Wednesday, April 16, 2008

The Explorer's House - Book Review

Explorers House
By Robert Poole
Penguin 2004

For more than one hundred years, National Geographic has brought "the world and all that's in it" to millions of people worldwide. Through its unparalleled research, exploration, publications, and photography, the organization and its magazine have, in many ways, defined how we see the world.

Actually the above statement is not totally accurate. For 100 years the National Geographic brought the world to millions of Americans. The rest of the world did not get their chance to read the NG in their own language until the 1990's when the magazine finally started being printed in foreign languages.

This book tells ALL the dirty secrets including the family arguments, the nepotism, the marriages and divorces, the anti-semitism, the anti-nazism, the anti-communist feelings that ran high. All mention of the Soviet Union was excluded from the magazine for 40 years (from 1917 to 1957).

This book details the arguments between the Bell, and Grosvenor familes. Alexander Graham Bell, and his father in law - Gardiner Greene Hubbard - started the magazine in 1888. Gilbert Grosvenor (Bell's son-in-law) was the editor for 50 years. While Gil was respected, his son Melville Grosvenor was much loved. Melville finally took over in 1957, and expanded the magazine and had plenty of new ideas. Including the new area of television.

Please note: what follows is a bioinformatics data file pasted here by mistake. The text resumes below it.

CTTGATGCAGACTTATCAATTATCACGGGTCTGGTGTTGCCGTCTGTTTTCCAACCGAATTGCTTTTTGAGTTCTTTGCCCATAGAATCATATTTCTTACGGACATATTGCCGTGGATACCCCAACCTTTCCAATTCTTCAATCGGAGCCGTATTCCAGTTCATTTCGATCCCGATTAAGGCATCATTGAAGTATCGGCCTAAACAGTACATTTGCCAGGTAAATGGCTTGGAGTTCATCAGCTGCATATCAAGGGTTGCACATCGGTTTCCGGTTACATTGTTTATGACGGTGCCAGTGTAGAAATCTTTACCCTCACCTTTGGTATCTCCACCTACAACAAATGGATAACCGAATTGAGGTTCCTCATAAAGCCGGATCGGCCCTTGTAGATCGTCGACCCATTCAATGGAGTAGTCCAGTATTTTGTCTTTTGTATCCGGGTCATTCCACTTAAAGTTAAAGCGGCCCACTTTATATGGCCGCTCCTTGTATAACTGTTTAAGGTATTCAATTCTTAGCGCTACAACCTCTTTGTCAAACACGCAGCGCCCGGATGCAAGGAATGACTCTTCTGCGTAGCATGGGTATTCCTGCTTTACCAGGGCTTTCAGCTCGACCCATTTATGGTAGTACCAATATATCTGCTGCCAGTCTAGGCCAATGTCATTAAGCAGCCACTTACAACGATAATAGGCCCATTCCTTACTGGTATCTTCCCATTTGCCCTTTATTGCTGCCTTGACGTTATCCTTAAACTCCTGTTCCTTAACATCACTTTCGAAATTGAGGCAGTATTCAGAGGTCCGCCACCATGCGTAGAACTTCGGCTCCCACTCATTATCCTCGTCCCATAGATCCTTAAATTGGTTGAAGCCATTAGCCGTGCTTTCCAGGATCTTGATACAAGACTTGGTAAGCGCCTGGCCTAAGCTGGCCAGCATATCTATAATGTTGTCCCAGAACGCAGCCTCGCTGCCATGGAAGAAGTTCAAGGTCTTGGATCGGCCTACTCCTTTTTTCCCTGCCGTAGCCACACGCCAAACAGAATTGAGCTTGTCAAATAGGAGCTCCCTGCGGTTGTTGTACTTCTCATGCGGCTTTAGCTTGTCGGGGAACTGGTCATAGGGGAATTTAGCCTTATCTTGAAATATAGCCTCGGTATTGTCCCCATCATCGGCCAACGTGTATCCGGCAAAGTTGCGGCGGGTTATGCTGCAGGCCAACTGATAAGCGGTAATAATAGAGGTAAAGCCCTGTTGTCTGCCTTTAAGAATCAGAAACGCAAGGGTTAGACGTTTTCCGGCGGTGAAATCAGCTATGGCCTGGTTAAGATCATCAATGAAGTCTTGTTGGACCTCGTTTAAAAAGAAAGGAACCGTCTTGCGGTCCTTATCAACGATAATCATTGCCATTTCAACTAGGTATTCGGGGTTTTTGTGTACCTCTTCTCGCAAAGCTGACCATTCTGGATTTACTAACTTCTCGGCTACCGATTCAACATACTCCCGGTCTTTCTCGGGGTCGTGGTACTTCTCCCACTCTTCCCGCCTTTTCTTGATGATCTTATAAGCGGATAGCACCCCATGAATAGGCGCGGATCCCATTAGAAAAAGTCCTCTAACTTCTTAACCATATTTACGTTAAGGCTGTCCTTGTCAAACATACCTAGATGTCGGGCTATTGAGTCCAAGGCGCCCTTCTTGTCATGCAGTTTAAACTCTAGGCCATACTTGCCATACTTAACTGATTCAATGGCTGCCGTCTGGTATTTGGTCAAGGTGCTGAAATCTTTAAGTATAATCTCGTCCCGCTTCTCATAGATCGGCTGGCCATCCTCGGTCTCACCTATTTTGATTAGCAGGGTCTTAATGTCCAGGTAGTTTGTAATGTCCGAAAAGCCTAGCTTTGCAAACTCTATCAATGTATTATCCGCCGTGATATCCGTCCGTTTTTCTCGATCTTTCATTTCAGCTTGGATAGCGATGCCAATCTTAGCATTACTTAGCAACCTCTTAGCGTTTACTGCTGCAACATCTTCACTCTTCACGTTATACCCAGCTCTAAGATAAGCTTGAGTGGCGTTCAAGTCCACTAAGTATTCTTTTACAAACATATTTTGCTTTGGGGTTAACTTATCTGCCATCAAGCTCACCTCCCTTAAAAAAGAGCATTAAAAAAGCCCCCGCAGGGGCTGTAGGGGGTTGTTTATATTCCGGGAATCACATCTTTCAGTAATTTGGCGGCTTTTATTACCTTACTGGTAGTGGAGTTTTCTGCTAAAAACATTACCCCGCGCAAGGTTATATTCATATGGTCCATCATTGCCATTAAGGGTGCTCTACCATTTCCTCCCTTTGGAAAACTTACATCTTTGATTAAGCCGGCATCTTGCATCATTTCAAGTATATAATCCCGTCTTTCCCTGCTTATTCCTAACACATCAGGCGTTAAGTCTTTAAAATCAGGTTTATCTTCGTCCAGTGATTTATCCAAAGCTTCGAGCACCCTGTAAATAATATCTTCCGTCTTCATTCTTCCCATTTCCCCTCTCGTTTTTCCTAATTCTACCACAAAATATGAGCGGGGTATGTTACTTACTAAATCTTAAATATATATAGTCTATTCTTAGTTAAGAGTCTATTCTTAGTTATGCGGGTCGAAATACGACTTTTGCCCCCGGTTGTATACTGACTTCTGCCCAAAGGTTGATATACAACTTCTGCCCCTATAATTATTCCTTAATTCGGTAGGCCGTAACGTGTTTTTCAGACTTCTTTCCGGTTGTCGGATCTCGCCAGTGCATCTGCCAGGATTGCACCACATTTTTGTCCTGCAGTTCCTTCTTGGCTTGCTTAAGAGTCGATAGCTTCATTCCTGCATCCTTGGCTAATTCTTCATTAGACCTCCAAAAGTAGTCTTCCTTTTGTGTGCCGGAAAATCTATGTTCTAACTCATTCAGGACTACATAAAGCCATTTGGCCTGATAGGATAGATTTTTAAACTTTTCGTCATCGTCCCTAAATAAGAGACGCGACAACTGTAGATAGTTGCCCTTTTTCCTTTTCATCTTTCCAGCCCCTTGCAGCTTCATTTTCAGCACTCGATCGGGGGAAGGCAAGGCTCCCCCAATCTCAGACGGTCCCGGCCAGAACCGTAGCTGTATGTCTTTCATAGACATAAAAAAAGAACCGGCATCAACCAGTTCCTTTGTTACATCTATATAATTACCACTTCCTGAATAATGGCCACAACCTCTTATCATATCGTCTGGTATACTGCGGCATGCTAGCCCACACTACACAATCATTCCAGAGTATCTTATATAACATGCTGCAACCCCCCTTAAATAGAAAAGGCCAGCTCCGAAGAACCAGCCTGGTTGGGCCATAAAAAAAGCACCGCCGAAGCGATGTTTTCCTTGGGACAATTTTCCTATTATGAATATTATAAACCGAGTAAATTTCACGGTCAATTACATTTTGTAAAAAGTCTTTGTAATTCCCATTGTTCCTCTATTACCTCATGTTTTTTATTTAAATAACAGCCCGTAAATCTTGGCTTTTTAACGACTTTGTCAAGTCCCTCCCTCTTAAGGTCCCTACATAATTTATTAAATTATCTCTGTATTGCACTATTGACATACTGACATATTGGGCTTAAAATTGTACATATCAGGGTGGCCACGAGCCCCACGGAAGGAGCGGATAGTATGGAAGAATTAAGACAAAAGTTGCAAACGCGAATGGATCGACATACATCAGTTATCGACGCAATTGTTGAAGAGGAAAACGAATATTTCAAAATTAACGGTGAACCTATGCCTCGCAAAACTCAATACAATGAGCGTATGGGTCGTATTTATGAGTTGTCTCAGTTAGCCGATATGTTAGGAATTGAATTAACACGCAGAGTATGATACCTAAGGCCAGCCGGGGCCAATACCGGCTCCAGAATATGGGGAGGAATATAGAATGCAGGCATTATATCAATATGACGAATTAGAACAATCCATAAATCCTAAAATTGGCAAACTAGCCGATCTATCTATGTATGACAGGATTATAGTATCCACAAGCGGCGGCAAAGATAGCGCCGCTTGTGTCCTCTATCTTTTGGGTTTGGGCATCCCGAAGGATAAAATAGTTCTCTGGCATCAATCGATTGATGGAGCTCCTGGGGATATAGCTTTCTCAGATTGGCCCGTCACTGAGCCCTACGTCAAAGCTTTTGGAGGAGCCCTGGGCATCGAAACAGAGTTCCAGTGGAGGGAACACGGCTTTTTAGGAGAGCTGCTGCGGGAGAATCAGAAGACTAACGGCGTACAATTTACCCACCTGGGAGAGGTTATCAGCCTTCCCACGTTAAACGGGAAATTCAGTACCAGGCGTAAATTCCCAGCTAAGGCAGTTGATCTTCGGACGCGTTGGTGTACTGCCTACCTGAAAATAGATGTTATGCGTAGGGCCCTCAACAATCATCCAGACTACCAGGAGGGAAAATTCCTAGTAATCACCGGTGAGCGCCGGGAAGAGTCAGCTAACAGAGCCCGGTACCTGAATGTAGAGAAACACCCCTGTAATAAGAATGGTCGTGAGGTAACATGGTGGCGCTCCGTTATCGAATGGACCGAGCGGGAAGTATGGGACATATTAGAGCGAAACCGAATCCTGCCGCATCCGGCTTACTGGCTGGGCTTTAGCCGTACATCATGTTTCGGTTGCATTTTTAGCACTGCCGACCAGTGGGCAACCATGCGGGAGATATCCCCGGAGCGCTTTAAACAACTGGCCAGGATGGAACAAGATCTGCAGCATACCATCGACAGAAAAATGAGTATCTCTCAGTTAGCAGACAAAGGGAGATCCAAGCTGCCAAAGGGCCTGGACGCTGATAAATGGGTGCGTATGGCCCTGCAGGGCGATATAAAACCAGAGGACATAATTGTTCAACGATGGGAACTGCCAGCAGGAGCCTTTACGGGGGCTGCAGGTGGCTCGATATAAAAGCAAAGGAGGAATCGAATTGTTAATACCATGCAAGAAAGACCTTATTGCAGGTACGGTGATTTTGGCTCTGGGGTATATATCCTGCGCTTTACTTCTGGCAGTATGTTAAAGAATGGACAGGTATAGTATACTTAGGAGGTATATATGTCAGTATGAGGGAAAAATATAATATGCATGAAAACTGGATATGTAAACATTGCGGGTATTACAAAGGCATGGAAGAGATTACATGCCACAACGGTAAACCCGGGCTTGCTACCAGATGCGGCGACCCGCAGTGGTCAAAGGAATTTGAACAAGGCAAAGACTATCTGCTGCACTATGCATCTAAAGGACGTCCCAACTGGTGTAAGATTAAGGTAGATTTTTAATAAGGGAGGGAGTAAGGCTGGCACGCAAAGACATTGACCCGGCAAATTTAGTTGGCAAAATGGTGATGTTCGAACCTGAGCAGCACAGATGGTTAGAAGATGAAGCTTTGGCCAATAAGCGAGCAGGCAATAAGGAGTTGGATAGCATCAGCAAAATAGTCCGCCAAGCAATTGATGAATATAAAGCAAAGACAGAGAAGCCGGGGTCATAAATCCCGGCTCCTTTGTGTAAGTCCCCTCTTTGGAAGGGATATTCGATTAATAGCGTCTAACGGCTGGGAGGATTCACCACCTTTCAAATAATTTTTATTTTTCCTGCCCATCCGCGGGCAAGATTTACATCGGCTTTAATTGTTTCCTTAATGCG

This was a very good and interesting book. I thoroughly enjoyed it for the detailed inside information about the founding families, the personal conflicts (and there were plenty of them), and the feelings that ran high about the world around them.

The NGS tried to stay outside of the political arena by reporting on nature and geography. It was not until Melville Grosvenor became editor that the magazine finally started expanding into the REAL world, reporting on the truth and reality of politics, the environment, and other changes happening in the world.

The author Robert Poole was a staff member of the NGS Magazine.

I read this book for the Back to History Challenge and the Round the World Challenge.

Explorers House

Official NGS Website

National Geographic Society

National Geographic Magazine

1 comment:

heather (errantdreams) said...

Wow. I had no idea the mag had such an exciting history!